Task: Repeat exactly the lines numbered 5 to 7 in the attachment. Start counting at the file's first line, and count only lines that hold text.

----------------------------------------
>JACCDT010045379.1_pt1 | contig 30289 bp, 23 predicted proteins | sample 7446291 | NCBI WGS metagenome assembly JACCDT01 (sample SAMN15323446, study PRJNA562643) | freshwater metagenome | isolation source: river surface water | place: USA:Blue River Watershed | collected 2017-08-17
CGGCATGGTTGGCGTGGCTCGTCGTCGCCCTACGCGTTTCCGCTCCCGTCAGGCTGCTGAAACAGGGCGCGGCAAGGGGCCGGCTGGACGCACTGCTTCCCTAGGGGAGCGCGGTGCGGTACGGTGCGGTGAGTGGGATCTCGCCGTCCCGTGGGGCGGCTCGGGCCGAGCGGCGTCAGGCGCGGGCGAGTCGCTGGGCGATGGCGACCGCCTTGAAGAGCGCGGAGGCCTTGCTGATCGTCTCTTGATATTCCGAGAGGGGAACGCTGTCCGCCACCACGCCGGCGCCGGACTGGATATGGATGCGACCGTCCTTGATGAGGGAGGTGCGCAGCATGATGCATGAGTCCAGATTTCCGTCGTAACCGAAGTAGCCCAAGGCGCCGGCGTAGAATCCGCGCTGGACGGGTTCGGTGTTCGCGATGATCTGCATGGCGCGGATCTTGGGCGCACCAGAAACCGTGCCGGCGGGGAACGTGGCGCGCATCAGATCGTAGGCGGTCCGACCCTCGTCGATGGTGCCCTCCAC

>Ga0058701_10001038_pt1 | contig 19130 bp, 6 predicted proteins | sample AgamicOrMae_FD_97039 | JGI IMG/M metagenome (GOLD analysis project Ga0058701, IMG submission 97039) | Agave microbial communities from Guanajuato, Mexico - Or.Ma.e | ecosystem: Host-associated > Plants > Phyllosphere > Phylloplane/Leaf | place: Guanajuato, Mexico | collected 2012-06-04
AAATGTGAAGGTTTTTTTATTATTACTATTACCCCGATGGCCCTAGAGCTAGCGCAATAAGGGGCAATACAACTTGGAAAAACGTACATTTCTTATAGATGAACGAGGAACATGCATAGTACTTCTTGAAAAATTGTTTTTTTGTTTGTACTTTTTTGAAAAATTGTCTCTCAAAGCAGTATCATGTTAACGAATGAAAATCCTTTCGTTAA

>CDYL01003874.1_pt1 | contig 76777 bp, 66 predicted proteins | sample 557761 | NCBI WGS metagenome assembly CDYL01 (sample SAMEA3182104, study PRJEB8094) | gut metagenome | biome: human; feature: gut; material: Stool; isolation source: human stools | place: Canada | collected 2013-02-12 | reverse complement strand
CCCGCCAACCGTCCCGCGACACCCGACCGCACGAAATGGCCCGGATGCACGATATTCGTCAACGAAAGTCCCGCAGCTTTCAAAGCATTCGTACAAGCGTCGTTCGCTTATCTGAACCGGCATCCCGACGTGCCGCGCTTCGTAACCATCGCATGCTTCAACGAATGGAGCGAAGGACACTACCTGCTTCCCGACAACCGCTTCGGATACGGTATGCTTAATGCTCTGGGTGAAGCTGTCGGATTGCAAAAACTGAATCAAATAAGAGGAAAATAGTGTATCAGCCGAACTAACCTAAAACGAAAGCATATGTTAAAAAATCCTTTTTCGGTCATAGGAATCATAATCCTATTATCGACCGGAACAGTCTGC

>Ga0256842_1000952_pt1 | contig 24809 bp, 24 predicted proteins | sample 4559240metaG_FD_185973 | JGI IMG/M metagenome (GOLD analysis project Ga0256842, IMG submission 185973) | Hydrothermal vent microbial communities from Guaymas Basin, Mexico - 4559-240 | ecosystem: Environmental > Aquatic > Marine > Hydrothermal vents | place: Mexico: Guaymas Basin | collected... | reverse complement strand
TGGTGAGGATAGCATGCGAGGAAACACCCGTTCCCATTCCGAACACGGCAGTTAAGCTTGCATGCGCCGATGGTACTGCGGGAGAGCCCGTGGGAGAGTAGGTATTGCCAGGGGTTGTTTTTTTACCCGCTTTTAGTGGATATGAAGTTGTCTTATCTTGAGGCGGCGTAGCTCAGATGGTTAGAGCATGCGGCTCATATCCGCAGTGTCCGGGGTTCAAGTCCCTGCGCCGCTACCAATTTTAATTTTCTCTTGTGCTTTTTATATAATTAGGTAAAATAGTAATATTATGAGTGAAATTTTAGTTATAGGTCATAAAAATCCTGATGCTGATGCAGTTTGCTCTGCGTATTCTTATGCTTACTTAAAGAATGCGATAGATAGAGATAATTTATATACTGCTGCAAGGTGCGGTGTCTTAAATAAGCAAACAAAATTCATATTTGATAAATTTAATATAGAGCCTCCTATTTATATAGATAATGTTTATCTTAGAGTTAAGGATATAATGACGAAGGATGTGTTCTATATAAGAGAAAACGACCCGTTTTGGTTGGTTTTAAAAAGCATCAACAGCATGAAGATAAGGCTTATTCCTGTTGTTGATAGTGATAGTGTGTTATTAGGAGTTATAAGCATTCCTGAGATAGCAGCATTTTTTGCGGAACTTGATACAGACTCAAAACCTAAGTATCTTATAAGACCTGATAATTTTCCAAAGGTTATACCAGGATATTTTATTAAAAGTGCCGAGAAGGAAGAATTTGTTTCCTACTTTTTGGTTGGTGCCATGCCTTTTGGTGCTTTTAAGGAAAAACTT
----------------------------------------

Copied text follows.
>CDYL01003874.1_pt1 | contig 76777 bp, 66 predicted proteins | sample 557761 | NCBI WGS metagenome assembly CDYL01 (sample SAMEA3182104, study PRJEB8094) | gut metagenome | biome: human; feature: gut; material: Stool; isolation source: human stools | place: Canada | collected 2013-02-12 | reverse complement strand
CCCGCCAACCGTCCCGCGACACCCGACCGCACGAAATGGCCCGGATGCACGATATTCGTCAACGAAAGTCCCGCAGCTTTCAAAGCATTCGTACAAGCGTCGTTCGCTTATCTGAACCGGCATCCCGACGTGCCGCGCTTCGTAACCATCGCATGCTTCAACGAATGGAGCGAAGGACACTACCTGCTTCCCGACAACCGCTTCGGATACGGTATGCTTAATGCTCTGGGTGAAGCTGTCGGATTGCAAAAACTGAATCAAATAAGAGGAAAATAGTGTATCAGCCGAACTAACCTAAAACGAAAGCATATGTTAAAAAATCCTTTTTCGGTCATAGGAATCATAATCCTATTATCGACCGGAACAGTCTGC

>Ga0256842_1000952_pt1 | contig 24809 bp, 24 predicted proteins | sample 4559240metaG_FD_185973 | JGI IMG/M metagenome (GOLD analysis project Ga0256842, IMG submission 185973) | Hydrothermal vent microbial communities from Guaymas Basin, Mexico - 4559-240 | ecosystem: Environmental > Aquatic > Marine > Hydrothermal vents | place: Mexico: Guaymas Basin | collected... | reverse complement strand